Situated on the north edge of the Black Forest, the town of Calw was founded before 1256 by the count Gottfried of Calw. The town was sold to the House of Wuerttemberg in 1308 and has remained a part of Wuerttemberg ever since.
In 1634 the Protestant town was completely destroyed by the Imperial troops under Jan van Werth. However, it was soon rebuilt. Calw Cloth Manufacturing and Trading Company, founded in 1650, employed up to 800 cloth-workers and which also triggered the development of sidelines such as timber trade, salt trade, mining as well as other trades. The area became well known for its timber, weavers and tanners.
The town was again destroyed during the War for Succession of the Palatinate (1692). It recovered and prospers even today.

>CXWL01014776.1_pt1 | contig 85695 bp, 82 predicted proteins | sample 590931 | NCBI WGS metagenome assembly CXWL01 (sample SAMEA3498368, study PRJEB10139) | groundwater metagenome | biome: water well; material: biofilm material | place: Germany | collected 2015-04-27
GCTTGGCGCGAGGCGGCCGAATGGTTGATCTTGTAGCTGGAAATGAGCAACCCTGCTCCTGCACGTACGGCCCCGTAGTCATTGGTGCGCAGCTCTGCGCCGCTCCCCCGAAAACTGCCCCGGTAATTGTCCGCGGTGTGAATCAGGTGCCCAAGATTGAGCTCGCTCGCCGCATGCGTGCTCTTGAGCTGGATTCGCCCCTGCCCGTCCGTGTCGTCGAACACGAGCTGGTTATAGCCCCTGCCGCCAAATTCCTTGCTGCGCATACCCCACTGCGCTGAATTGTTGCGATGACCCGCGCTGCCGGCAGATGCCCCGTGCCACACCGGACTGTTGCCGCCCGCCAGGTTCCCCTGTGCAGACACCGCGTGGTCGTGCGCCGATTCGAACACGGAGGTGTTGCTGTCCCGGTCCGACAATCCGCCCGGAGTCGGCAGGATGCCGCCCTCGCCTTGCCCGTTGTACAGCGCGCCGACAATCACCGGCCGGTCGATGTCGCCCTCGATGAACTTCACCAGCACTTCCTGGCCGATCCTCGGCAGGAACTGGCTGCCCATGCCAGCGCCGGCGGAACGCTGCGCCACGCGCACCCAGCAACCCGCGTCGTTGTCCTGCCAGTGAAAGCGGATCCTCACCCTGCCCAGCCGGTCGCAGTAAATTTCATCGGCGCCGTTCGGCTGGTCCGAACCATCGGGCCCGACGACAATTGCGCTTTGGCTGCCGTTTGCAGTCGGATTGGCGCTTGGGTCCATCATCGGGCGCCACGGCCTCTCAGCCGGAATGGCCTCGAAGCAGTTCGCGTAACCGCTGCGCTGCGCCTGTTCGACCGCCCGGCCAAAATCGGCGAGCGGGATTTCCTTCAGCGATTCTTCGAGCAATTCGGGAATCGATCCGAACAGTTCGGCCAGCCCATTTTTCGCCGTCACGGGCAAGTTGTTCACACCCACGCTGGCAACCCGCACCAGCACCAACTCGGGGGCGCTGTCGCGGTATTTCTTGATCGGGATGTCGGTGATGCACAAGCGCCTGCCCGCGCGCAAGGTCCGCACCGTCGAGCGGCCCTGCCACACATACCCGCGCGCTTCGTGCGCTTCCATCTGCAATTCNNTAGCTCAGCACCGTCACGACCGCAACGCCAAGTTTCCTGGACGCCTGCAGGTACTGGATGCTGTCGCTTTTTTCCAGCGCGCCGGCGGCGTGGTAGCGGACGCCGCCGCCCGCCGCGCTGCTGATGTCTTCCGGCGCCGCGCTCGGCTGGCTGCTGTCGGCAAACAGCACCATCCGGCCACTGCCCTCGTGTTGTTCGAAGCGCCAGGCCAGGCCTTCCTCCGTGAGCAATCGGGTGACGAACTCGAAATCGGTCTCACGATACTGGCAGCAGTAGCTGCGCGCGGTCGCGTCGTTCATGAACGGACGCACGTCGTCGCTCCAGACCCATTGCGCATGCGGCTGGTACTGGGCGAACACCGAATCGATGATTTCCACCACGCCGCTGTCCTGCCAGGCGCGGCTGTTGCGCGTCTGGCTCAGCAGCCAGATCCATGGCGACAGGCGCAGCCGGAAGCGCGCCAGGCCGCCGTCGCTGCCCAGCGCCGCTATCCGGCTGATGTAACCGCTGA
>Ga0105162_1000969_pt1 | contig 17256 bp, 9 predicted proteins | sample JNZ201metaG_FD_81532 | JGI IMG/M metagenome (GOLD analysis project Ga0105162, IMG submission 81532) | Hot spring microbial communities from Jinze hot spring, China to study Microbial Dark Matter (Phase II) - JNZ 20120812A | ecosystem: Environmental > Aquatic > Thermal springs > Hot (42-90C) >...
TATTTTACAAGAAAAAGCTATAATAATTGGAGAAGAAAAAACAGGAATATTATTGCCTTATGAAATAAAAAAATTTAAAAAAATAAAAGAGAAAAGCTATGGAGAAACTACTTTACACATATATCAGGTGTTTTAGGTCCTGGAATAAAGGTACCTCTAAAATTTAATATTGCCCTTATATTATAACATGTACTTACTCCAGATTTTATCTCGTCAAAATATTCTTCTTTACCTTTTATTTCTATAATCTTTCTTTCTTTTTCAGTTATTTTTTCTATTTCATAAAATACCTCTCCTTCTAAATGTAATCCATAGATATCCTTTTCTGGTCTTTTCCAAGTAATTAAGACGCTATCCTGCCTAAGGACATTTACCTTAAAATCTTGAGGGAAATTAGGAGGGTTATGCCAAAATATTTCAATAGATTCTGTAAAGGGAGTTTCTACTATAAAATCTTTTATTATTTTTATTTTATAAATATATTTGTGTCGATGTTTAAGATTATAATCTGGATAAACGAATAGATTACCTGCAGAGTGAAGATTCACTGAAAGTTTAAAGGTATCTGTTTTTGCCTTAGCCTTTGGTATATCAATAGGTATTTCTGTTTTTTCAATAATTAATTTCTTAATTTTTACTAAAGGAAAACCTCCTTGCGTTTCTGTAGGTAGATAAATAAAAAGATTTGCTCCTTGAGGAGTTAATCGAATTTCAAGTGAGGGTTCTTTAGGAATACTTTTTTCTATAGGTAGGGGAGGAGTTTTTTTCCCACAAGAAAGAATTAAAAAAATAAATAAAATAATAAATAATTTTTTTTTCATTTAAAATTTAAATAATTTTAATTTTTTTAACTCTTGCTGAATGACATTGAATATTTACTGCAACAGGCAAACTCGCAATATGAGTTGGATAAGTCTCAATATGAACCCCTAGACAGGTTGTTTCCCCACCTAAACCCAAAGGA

The Gothic Nikolaus Chapel was built around 1400. It was dedicated to the patron saint of high water and stormy weather, St. Nikolaus, also the patron saint of children.
In 1926 the Nikolaus Chapel was renovated and the figures of a cloth-worker and a raftsman were fit into the two niches as the old sculptures (Christopherus and St. Nikolaus) had presumably been removed during Reformation in the 16th century.
In the windows one recognizes the coat of arms of many important Calw families (they donated for the chapel renovation) which were added during the renovation in 1926. The Beissers were one of those families.